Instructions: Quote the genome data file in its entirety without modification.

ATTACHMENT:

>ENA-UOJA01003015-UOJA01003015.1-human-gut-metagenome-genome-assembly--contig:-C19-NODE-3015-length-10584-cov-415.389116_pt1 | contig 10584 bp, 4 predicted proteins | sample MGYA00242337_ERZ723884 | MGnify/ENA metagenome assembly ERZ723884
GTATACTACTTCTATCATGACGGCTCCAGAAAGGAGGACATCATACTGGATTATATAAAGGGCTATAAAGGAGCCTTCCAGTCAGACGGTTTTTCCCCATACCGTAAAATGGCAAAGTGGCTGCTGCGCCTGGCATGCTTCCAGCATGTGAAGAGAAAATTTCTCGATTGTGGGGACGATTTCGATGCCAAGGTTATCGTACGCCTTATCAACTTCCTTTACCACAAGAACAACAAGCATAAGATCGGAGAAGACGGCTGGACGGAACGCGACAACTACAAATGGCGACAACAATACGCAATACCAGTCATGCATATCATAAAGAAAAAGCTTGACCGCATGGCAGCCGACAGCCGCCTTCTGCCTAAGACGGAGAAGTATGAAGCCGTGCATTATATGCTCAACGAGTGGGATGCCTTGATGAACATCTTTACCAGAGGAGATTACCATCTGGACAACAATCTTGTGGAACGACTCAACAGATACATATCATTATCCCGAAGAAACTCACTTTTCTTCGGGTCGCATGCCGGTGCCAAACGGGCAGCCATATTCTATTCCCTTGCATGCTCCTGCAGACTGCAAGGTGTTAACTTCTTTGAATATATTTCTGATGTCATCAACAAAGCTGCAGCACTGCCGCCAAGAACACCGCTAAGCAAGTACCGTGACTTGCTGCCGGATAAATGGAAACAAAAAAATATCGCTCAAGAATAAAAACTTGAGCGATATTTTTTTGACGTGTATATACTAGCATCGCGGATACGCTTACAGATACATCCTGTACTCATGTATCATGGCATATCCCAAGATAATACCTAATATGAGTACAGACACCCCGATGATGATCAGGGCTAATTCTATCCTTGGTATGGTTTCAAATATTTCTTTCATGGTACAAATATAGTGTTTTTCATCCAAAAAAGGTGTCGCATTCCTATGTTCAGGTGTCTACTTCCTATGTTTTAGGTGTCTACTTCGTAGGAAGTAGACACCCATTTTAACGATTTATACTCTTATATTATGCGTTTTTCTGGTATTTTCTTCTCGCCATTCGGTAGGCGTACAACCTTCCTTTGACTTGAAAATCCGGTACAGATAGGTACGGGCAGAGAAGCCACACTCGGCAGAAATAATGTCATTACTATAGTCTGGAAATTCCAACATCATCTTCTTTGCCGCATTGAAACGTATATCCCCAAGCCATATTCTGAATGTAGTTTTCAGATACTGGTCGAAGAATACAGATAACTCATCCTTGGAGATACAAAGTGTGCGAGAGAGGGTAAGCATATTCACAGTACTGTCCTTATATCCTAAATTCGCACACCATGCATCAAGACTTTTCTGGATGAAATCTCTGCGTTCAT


>ENA-UOJA01003015-UOJA01003015.1-human-gut-metagenome-genome-assembly--contig:-C19-NODE-3015-length-10584-cov-415.389116_pt1 | contig 10584 bp, 4 predicted proteins | sample MGYA00242337_ERZ723884 | MGnify/ENA metagenome assembly ERZ723884
GTATACTACTTCTATCATGACGGCTCCAGAAAGGAGGACATCATACTGGATTATATAAAGGGCTATAAAGGAGCCTTCCAGTCAGACGGTTTTTCCCCATACCGTAAAATGGCAAAGTGGCTGCTGCGCCTGGCATGCTTCCAGCATGTGAAGAGAAAATTTCTCGATTGTGGGGACGATTTCGATGCCAAGGTTATCGTACGCCTTATCAACTTCCTTTACCACAAGAACAACAAGCATAAGATCGGAGAAGACGGCTGGACGGAACGCGACAACTACAAATGGCGACAACAATACGCAATACCAGTCATGCATATCATAAAGAAAAAGCTTGACCGCATGGCAGCCGACAGCCGCCTTCTGCCTAAGACGGAGAAGTATGAAGCCGTGCATTATATGCTCAACGAGTGGGATGCCTTGATGAACATCTTTACCAGAGGAGATTACCATCTGGACAACAATCTTGTGGAACGACTCAACAGATACATATCATTATCCCGAAGAAACTCACTTTTCTTCGGGTCGCATGCCGGTGCCAAACGGGCAGCCATATTCTATTCCCTTGCATGCTCCTGCAGACTGCAAGGTGTTAACTTCTTTGAATATATTTCTGATGTCATCAACAAAGCTGCAGCACTGCCGCCAAGAACACCGCTAAGCAAGTACCGTGACTTGCTGCCGGATAAATGGAAACAAAAAAATATCGCTCAAGAATAAAAACTTGAGCGATATTTTTTTGACGTGTATATACTAGCATCGCGGATACGCTTACAGATACATCCTGTACTCATGTATCATGGCATATCCCAAGATAATACCTAATATGAGTACAGACACCCCGATGATGATCAGGGCTAATTCTATCCTTGGTATGGTTTCAAATATTTCTTTCATGGTACAAATATAGTGTTTTTCATCCAAAAAAGGTGTCGCATTCCTATGTTCAGGTGTCTACTTCCTATGTTTTAGGTGTCTACTTCGTAGGAAGTAGACACCCATTTTAACGATTTATACTCTTATATTATGCGTTTTTCTGGTATTTTCTTCTCGCCATTCGGTAGGCGTACAACCTTCCTTTGACTTGAAAATCCGGTACAGATAGGTACGGGCAGAGAAGCCACACTCGGCAGAAATAATGTCATTACTATAGTCTGGAAATTCCAACATCATCTTCTTTGCCGCATTGAAACGTATATCCCCAAGCCATATTCTGAATGTAGTTTTCAGATACTGGTCGAAGAATACAGATAACTCATCCTTGGAGATACAAAGTGTGCGAGAGAGGGTAAGCATATTCACAGTACTGTCCTTATATCCTAAATTCGCACACCATGCATCAAGACTTTTCTGGATGAAATCTCTGCGTTCAT